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Unit 49. On the Whole, It Went Very Well.

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Attitude Words and Phrases (1)

Unit 49; Part A

A number of words and phrases are commonly used to indicate our attitude to what we are going to say, what we have just said, or what another speaker said. Words and phrases like this are often in a separate speech unit (see Unit 32), either at the beginning or at the end of a sentence, and when this happens many are typically said with a particular tone. For example:
             A: Isn't there a bank anywhere in town?
             B: There isn't, // CUriously //. 
- 'curiously' at the end usually has a rising tone

             A: How did the exam go?
             B: // on the WHOLE ↓↑// it went very well.
- 'on the whole' at the beginning usually has a fall'rising tone
            
             Our maths teacher's not the happiest of people
             // to say the LEAST //.
- 'to say the least' at the end usually has a falling tone
 
Units 49 and 50 look at intonation in these attitude words and phrases.


note.jpgNote: Attitude words and phrases may be part of a longer speech unit and then intonation is less predictable. For example:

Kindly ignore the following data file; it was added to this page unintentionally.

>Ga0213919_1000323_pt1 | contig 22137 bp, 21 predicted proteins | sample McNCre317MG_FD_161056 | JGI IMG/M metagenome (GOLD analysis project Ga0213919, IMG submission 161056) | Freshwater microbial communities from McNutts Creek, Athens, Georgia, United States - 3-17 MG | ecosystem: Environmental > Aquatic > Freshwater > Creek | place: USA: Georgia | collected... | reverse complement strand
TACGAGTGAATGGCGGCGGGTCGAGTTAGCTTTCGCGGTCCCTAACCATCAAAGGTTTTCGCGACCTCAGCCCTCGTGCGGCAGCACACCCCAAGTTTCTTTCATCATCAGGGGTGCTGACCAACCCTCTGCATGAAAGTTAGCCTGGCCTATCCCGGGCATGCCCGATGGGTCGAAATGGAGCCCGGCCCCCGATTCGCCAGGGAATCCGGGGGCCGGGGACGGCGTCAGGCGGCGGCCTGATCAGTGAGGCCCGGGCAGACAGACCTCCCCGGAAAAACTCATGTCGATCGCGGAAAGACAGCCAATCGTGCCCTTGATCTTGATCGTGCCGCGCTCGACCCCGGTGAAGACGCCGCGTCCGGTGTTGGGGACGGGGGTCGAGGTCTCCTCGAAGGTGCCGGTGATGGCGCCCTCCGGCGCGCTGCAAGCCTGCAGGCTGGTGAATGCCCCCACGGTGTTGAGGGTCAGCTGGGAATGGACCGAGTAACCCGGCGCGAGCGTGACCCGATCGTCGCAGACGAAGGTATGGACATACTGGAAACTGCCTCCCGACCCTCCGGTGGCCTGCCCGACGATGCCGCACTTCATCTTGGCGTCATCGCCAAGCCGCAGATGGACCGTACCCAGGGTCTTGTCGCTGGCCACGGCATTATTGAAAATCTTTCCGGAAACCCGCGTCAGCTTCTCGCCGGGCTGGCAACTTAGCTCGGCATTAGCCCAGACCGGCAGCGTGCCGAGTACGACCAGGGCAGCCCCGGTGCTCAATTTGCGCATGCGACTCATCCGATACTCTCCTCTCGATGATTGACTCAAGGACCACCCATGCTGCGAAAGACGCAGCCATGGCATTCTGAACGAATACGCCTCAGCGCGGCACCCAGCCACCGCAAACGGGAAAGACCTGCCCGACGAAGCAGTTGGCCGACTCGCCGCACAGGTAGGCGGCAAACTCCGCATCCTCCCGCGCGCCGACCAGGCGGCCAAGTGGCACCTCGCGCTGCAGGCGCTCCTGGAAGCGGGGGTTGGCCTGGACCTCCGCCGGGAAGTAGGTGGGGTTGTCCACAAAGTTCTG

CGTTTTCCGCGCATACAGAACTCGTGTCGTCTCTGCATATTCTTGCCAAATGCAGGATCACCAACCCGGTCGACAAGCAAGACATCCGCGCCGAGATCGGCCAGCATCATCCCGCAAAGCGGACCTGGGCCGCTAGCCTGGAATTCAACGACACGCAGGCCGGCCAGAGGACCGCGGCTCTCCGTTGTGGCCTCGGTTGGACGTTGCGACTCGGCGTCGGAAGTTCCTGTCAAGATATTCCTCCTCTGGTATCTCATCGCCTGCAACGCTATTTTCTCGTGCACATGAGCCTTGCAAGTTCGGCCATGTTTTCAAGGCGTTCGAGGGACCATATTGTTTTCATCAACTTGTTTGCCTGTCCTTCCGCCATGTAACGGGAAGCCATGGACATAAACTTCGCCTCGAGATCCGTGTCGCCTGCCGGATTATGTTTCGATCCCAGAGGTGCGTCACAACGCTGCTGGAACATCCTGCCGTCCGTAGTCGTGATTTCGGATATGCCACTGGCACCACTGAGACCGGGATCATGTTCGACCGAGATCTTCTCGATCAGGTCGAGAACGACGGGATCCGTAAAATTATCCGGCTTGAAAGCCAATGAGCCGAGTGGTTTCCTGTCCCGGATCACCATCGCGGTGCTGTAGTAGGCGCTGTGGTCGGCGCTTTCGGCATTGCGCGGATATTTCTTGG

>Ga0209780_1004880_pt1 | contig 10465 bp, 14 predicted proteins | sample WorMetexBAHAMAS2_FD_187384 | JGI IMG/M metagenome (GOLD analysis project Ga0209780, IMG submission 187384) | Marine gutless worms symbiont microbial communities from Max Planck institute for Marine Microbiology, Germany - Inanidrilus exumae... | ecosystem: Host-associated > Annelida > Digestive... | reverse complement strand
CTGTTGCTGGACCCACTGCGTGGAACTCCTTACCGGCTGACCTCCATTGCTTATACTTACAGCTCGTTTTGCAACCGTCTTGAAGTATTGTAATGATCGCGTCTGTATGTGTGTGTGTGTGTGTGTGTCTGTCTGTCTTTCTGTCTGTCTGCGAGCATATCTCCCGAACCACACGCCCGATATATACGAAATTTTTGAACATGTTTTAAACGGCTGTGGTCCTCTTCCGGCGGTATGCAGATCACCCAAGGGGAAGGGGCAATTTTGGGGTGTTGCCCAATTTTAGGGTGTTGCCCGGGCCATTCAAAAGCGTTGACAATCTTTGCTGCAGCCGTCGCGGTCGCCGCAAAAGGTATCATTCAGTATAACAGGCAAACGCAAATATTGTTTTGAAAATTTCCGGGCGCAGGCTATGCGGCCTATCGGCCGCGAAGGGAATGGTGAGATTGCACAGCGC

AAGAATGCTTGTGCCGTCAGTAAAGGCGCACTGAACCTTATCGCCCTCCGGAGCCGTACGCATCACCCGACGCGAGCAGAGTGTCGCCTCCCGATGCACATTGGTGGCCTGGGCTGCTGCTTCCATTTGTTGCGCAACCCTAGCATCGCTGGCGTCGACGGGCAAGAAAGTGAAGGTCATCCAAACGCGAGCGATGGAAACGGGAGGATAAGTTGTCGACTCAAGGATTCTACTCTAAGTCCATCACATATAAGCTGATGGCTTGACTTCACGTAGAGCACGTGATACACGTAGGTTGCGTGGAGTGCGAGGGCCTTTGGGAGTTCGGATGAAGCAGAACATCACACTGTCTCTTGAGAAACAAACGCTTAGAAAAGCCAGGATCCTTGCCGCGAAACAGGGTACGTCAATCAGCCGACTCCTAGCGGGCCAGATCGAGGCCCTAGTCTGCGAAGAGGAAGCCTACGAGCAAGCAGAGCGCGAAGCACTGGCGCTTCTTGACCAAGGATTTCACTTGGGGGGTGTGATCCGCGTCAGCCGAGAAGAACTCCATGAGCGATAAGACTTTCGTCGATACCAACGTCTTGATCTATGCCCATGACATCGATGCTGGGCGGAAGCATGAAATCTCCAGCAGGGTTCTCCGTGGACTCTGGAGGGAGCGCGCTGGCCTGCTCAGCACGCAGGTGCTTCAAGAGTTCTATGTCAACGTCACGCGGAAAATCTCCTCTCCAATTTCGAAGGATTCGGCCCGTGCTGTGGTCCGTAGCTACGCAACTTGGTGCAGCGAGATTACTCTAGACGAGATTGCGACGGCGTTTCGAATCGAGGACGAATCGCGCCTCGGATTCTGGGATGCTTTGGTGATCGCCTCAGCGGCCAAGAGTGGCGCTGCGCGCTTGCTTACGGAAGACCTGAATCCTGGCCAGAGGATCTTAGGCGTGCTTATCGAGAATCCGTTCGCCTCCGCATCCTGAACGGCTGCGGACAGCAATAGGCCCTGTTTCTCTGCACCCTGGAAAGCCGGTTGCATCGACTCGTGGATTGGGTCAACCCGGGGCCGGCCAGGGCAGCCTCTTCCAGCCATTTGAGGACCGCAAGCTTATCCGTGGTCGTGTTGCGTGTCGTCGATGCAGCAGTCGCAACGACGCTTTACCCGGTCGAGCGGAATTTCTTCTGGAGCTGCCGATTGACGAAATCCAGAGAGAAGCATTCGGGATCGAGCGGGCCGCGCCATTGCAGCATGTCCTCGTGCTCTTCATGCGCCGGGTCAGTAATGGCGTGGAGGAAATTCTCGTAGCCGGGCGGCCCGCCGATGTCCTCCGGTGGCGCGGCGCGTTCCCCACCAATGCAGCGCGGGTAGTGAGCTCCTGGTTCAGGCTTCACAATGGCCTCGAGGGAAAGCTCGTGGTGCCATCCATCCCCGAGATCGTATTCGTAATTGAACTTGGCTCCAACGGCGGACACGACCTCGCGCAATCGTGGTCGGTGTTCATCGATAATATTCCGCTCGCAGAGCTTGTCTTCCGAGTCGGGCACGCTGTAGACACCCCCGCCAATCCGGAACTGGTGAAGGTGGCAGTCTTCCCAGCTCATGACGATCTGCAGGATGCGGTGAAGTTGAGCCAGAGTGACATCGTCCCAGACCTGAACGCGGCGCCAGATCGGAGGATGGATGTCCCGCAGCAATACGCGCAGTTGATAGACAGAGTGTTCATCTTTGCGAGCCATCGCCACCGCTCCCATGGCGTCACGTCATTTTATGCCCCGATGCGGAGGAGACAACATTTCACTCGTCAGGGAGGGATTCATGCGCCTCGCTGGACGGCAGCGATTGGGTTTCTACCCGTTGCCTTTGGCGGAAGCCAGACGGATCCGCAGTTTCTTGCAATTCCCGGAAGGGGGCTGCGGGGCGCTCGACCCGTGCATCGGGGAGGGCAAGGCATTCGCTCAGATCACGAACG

// PEOple on the whole were very KIND //

Unit 49; Part B

Some attitude words and phrases are used to emphasise that what we are saying is true, and these typically have a falling tone both at the beginning and end of a sentence. Words and phrases like this include: believe 'me, 'surely, to put it 'mildly and to say the 'least (note that the main stressed syllable is marked with '):
           BeLIEVE ME , it's freezing out there.
           She wasn't too pleased with me, to put it MILDly .


The phrase mind you is used at the beginning of a sentence, typically with a falling tone, to emphasise an added piece of information:
           My granddad is always at the doctor's. MIND YOU , he smokes a huge amount.

Unit 49; Part C

The phrase The (only) thing is ... is used at the beginning of a sentence, typically with a rising or fall-rising tone to highlight a problem connected to what has just been said: